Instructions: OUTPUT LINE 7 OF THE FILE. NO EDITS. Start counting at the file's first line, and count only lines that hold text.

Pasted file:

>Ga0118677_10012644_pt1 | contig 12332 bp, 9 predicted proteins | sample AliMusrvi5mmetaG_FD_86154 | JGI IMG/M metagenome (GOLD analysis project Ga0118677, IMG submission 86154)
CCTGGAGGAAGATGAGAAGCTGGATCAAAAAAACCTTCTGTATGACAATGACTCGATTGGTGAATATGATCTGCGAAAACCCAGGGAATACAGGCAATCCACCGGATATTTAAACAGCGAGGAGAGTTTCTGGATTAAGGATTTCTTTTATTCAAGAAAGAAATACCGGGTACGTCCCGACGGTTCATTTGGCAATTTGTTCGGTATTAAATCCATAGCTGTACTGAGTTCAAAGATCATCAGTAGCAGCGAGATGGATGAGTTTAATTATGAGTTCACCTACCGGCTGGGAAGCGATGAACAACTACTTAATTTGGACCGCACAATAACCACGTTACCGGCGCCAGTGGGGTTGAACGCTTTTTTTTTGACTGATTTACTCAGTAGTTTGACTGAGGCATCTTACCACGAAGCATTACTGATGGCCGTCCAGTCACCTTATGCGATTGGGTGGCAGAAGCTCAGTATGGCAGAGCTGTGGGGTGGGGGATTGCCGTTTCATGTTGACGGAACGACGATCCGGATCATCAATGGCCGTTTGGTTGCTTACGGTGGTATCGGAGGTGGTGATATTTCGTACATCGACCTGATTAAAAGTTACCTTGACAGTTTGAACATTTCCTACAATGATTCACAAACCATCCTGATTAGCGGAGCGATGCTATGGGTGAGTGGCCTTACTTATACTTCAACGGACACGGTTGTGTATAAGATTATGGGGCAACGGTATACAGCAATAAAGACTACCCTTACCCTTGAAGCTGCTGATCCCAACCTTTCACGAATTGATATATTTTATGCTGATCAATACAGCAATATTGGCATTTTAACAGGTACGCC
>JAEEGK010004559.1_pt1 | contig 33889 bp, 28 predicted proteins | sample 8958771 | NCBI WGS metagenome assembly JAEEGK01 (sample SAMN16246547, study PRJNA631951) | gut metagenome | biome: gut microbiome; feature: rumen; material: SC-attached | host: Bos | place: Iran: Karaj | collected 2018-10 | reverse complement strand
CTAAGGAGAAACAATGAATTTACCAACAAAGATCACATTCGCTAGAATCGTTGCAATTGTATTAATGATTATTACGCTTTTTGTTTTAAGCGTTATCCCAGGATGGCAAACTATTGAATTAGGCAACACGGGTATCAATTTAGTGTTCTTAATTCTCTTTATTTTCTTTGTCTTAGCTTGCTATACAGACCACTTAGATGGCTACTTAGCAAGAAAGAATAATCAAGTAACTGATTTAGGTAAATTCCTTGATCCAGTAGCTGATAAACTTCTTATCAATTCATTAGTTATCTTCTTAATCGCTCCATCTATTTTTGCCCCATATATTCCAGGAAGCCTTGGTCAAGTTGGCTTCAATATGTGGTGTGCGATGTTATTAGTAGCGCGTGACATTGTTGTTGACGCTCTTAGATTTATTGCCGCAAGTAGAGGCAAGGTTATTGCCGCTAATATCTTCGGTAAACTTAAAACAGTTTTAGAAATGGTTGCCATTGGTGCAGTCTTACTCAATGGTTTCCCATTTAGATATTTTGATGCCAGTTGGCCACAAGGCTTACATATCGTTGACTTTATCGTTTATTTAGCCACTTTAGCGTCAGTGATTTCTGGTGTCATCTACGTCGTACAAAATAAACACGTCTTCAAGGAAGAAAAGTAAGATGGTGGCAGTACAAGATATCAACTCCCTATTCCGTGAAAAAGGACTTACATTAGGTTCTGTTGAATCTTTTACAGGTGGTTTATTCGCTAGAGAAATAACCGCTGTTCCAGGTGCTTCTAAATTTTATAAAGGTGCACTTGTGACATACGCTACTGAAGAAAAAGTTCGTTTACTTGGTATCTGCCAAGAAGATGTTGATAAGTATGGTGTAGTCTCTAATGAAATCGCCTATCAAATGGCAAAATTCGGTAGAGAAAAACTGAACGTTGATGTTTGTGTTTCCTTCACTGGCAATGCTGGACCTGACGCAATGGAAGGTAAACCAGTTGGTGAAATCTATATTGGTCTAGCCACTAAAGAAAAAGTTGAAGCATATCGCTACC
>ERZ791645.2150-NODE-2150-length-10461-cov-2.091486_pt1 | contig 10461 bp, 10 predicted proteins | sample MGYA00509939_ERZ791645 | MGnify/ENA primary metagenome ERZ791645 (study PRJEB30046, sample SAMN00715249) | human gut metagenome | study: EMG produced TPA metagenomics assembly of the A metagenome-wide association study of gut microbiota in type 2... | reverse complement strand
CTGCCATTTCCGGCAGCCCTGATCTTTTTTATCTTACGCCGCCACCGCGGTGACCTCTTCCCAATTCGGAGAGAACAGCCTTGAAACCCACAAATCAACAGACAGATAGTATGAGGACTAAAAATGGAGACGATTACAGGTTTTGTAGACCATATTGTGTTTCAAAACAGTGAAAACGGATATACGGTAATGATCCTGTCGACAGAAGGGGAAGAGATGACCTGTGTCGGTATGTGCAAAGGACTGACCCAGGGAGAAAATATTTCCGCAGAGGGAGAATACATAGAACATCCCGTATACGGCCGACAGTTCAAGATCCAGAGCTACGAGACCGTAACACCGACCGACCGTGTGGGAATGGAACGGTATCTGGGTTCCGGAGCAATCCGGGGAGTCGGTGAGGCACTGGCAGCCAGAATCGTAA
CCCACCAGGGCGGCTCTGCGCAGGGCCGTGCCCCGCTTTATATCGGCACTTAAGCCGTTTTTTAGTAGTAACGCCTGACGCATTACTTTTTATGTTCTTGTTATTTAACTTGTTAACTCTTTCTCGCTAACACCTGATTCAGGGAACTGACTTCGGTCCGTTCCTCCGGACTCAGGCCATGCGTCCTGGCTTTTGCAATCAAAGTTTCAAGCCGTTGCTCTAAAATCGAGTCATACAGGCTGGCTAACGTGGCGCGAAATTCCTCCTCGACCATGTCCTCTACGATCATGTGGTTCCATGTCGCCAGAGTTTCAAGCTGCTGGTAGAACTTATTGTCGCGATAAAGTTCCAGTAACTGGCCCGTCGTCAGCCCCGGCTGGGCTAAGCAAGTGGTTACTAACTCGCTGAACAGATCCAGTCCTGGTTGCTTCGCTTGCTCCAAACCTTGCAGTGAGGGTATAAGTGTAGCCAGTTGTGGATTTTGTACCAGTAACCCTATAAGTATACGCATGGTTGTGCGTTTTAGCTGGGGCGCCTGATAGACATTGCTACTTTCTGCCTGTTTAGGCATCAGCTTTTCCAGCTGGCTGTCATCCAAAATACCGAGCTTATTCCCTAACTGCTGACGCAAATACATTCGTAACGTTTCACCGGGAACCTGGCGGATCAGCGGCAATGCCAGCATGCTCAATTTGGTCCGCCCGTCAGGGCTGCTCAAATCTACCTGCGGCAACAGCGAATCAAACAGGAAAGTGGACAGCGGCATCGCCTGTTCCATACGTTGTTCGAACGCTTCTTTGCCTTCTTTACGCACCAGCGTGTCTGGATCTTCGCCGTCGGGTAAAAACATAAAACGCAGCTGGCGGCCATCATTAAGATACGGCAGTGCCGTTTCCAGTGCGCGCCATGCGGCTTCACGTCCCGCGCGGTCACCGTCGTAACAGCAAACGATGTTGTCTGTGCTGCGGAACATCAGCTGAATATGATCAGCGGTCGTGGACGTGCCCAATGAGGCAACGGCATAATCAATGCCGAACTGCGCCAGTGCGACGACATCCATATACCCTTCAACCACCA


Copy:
CCCACCAGGGCGGCTCTGCGCAGGGCCGTGCCCCGCTTTATATCGGCACTTAAGCCGTTTTTTAGTAGTAACGCCTGACGCATTACTTTTTATGTTCTTGTTATTTAACTTGTTAACTCTTTCTCGCTAACACCTGATTCAGGGAACTGACTTCGGTCCGTTCCTCCGGACTCAGGCCATGCGTCCTGGCTTTTGCAATCAAAGTTTCAAGCCGTTGCTCTAAAATCGAGTCATACAGGCTGGCTAACGTGGCGCGAAATTCCTCCTCGACCATGTCCTCTACGATCATGTGGTTCCATGTCGCCAGAGTTTCAAGCTGCTGGTAGAACTTATTGTCGCGATAAAGTTCCAGTAACTGGCCCGTCGTCAGCCCCGGCTGGGCTAAGCAAGTGGTTACTAACTCGCTGAACAGATCCAGTCCTGGTTGCTTCGCTTGCTCCAAACCTTGCAGTGAGGGTATAAGTGTAGCCAGTTGTGGATTTTGTACCAGTAACCCTATAAGTATACGCATGGTTGTGCGTTTTAGCTGGGGCGCCTGATAGACATTGCTACTTTCTGCCTGTTTAGGCATCAGCTTTTCCAGCTGGCTGTCATCCAAAATACCGAGCTTATTCCCTAACTGCTGACGCAAATACATTCGTAACGTTTCACCGGGAACCTGGCGGATCAGCGGCAATGCCAGCATGCTCAATTTGGTCCGCCCGTCAGGGCTGCTCAAATCTACCTGCGGCAACAGCGAATCAAACAGGAAAGTGGACAGCGGCATCGCCTGTTCCATACGTTGTTCGAACGCTTCTTTGCCTTCTTTACGCACCAGCGTGTCTGGATCTTCGCCGTCGGGTAAAAACATAAAACGCAGCTGGCGGCCATCATTAAGATACGGCAGTGCCGTTTCCAGTGCGCGCCATGCGGCTTCACGTCCCGCGCGGTCACCGTCGTAACAGCAAACGATGTTGTCTGTGCTGCGGAACATCAGCTGAATATGATCAGCGGTCGTGGACGTGCCCAATGAGGCAACGGCATAATCAATGCCGAACTGCGCCAGTGCGACGACATCCATATACCCTTCAACCACCA